If the water did rise above the dpc then lower the ground to stop it happening again.
The only way to stop a cold wall from attracting even more water vapour is to warm it up. Once the surface is dry and warm the water vapour will find somewhere else to settle.
Once that happens the damp in the wall will gradually find its way to the cold outside and blow away.
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Postby armytouch » Wed Mar 31, 2010 11:59 pm

I thought i had sorted the problem of the damp by fixing the radiator and ensuring it was left on this did cure the bathroom, re-plastered and painted, the bedroom wall did seem to dry out so re-plastered and painted but it started again, i have found the source of what i think was the problem, a leaking stopcock connection on the inside of the wall, however i have another problem now, the stopcock when switched off doesnt isolate the leaking connection it only isolates the other side which is the mains to the flat which are copper pipework however the leaking side is a larger black plastic pipe which goes down into the foundation so i have a feeling its the mains water into the flat from outside, how do i isolate this pipe to fix it ?
Theres no run to freeze it.
Its the actual connection going into the stopcock that leaking, think the plastic pipework deformed so causing the leak.
Is there anything i can do to fix the leak with some sort of compression tape or setting putty remembering it is squirting from the connection with some pressure from the connection between i think 22 mm black plastic pipe and the stopcock so its uneven.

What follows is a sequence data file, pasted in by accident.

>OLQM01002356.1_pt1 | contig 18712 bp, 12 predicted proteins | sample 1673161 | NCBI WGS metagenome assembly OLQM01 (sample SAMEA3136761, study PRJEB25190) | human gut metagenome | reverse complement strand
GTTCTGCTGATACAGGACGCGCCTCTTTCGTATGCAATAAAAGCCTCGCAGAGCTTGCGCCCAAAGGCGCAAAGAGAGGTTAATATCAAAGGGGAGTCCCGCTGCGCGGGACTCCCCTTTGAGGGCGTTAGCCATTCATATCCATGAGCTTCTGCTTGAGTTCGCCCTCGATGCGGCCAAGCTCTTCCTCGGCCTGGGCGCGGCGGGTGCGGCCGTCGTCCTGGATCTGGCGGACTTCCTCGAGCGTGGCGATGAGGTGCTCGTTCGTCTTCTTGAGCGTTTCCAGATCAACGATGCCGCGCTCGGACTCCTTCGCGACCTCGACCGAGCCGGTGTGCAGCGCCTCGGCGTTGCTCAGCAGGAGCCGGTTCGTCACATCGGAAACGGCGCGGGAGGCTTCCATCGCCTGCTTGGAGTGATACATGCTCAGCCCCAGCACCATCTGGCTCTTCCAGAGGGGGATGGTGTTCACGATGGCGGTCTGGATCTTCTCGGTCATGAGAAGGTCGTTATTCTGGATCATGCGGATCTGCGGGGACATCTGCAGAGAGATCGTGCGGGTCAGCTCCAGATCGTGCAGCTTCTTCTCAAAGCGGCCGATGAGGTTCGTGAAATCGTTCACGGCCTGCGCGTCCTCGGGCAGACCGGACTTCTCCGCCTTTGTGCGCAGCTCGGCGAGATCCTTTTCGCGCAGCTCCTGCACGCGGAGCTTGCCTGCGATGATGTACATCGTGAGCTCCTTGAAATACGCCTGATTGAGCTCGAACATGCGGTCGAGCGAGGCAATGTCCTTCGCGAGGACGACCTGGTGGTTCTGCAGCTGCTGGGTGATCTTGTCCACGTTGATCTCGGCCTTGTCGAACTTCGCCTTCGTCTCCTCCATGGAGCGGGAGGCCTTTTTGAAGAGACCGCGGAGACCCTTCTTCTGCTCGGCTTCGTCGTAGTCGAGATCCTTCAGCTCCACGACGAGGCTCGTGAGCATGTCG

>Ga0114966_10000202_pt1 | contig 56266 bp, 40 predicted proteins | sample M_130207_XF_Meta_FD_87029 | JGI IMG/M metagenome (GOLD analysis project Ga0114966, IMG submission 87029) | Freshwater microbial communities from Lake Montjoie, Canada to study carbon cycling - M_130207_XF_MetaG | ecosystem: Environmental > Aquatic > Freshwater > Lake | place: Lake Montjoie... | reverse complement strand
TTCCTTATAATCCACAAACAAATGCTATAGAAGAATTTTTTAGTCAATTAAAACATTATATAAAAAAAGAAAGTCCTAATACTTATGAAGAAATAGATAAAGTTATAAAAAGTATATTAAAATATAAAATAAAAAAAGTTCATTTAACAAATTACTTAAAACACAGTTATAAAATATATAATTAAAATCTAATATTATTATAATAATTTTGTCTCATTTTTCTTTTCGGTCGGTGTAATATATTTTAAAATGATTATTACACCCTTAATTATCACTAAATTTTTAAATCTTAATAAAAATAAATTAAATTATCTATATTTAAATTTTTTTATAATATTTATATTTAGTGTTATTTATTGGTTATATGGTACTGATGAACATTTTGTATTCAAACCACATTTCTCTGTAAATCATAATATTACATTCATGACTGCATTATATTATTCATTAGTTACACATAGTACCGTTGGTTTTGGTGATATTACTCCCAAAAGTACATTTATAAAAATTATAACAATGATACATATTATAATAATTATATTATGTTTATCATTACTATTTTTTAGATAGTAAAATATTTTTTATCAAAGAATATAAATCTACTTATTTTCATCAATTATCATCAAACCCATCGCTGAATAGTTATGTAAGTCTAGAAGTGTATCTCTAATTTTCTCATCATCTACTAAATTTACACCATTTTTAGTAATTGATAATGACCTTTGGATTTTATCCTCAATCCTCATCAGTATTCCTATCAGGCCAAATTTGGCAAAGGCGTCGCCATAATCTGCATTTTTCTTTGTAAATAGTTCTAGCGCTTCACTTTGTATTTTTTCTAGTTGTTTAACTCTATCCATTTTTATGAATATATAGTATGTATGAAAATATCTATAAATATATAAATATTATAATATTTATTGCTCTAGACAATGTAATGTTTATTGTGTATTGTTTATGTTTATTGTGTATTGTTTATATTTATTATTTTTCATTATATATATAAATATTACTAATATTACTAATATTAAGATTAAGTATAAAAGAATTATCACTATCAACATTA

Is there anyway of telling if its the mains water supply into the flat ?
How will i know where the turn off point is outside ?
Thanks
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Postby Perry525 » Thu Apr 01, 2010 10:28 am

There will be a stop cock, (or two) either in the front garden or under the pavement.
Usually the water main runs under the pavement, sometimes under the road, take a careful look outside, between the location you have identified and the pavement. If its in the front garden it will usually be within a yard of the pavement. If you can't find it, try digging down to find the pipe and freeze it down there.
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Postby armytouch » Fri Apr 02, 2010 4:57 pm

Hi the actually building use to be a very large house but been converted to 8 flats theres a small concrete yard but no access to water mains, there are a few small metal drain covers at the front end of the property but again doesnt seem to be any stopcocks, i was told that the black plastic pipework was the old mains pipe possible 3/4 size could this be right ?
I was wondering if waterweld sealant putty could be used to seal the joint between the pipe and connection nut or would the pressure stop it from fixing correctly ?
Thanks for all your advice it is really appreciated.
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Postby Perry525 » Sat Apr 03, 2010 2:26 pm

Ask the local water company to come and shut off the water while you refit the stop cock.
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Postby armytouch » Sun Apr 04, 2010 7:50 am

Do they have a set charge for this service ?
I may try waterweld putty that may do the job till i find shutoff valve ?
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Postby Perry525 » Mon Apr 05, 2010 11:46 am

I imagin each water company will have their own rules and charges.
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Postby armytouch » Mon Apr 05, 2010 10:06 pm

Has anyone tried using water weld putty or anything similar, was wondering if it would work on the connection ?